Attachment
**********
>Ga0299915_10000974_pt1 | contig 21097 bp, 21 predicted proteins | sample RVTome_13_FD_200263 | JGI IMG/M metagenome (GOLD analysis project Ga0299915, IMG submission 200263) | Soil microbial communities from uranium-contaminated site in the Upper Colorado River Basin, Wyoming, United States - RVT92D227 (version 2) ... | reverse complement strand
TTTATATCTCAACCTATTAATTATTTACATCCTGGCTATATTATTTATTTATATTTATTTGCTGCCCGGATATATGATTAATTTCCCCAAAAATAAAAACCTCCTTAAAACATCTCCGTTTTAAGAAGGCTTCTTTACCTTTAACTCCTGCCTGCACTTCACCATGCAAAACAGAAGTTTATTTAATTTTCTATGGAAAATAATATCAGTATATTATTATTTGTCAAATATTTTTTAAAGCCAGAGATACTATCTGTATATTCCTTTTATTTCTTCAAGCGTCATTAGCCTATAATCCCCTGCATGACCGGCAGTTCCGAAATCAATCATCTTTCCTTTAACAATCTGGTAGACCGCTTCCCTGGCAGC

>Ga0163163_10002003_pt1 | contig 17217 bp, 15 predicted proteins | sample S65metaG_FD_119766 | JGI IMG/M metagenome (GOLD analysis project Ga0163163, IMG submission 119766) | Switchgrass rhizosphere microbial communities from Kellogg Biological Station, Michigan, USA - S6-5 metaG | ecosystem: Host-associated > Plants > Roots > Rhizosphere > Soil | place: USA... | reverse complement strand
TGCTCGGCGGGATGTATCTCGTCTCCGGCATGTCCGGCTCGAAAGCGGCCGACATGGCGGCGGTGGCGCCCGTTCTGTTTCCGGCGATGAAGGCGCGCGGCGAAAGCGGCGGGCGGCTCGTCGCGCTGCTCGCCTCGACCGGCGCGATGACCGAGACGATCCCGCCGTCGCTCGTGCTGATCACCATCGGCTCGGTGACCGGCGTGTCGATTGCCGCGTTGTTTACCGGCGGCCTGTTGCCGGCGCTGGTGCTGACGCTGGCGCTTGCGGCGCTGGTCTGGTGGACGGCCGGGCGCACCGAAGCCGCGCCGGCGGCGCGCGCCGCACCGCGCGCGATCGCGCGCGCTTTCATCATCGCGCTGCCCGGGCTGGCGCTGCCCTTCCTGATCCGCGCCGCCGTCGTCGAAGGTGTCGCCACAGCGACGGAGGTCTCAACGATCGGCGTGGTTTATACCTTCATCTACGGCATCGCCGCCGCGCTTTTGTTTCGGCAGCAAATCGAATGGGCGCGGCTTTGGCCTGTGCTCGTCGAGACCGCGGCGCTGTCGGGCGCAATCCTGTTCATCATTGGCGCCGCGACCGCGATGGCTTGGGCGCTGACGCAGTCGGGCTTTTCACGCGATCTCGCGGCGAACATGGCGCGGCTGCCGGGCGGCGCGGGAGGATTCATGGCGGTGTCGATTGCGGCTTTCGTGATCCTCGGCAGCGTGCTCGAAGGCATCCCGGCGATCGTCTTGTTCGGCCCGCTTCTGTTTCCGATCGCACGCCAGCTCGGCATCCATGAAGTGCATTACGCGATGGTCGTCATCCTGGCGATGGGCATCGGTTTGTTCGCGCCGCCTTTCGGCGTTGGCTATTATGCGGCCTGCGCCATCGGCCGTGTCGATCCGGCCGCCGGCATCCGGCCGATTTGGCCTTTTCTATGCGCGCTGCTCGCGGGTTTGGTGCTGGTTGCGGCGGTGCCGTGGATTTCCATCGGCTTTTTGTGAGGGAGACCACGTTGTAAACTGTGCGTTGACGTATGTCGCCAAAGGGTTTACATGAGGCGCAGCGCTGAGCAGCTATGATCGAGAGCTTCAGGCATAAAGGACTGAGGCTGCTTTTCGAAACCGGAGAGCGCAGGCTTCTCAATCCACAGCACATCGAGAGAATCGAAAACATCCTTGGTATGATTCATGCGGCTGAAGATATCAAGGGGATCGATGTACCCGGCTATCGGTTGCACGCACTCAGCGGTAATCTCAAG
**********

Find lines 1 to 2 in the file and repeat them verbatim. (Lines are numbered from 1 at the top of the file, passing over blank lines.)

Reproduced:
>Ga0299915_10000974_pt1 | contig 21097 bp, 21 predicted proteins | sample RVTome_13_FD_200263 | JGI IMG/M metagenome (GOLD analysis project Ga0299915, IMG submission 200263) | Soil microbial communities from uranium-contaminated site in the Upper Colorado River Basin, Wyoming, United States - RVT92D227 (version 2) ... | reverse complement strand
TTTATATCTCAACCTATTAATTATTTACATCCTGGCTATATTATTTATTTATATTTATTTGCTGCCCGGATATATGATTAATTTCCCCAAAAATAAAAACCTCCTTAAAACATCTCCGTTTTAAGAAGGCTTCTTTACCTTTAACTCCTGCCTGCACTTCACCATGCAAAACAGAAGTTTATTTAATTTTCTATGGAAAATAATATCAGTATATTATTATTTGTCAAATATTTTTTAAAGCCAGAGATACTATCTGTATATTCCTTTTATTTCTTCAAGCGTCATTAGCCTATAATCCCCTGCATGACCGGCAGTTCCGAAATCAATCATCTTTCCTTTAACAATCTGGTAGACCGCTTCCCTGGCAGC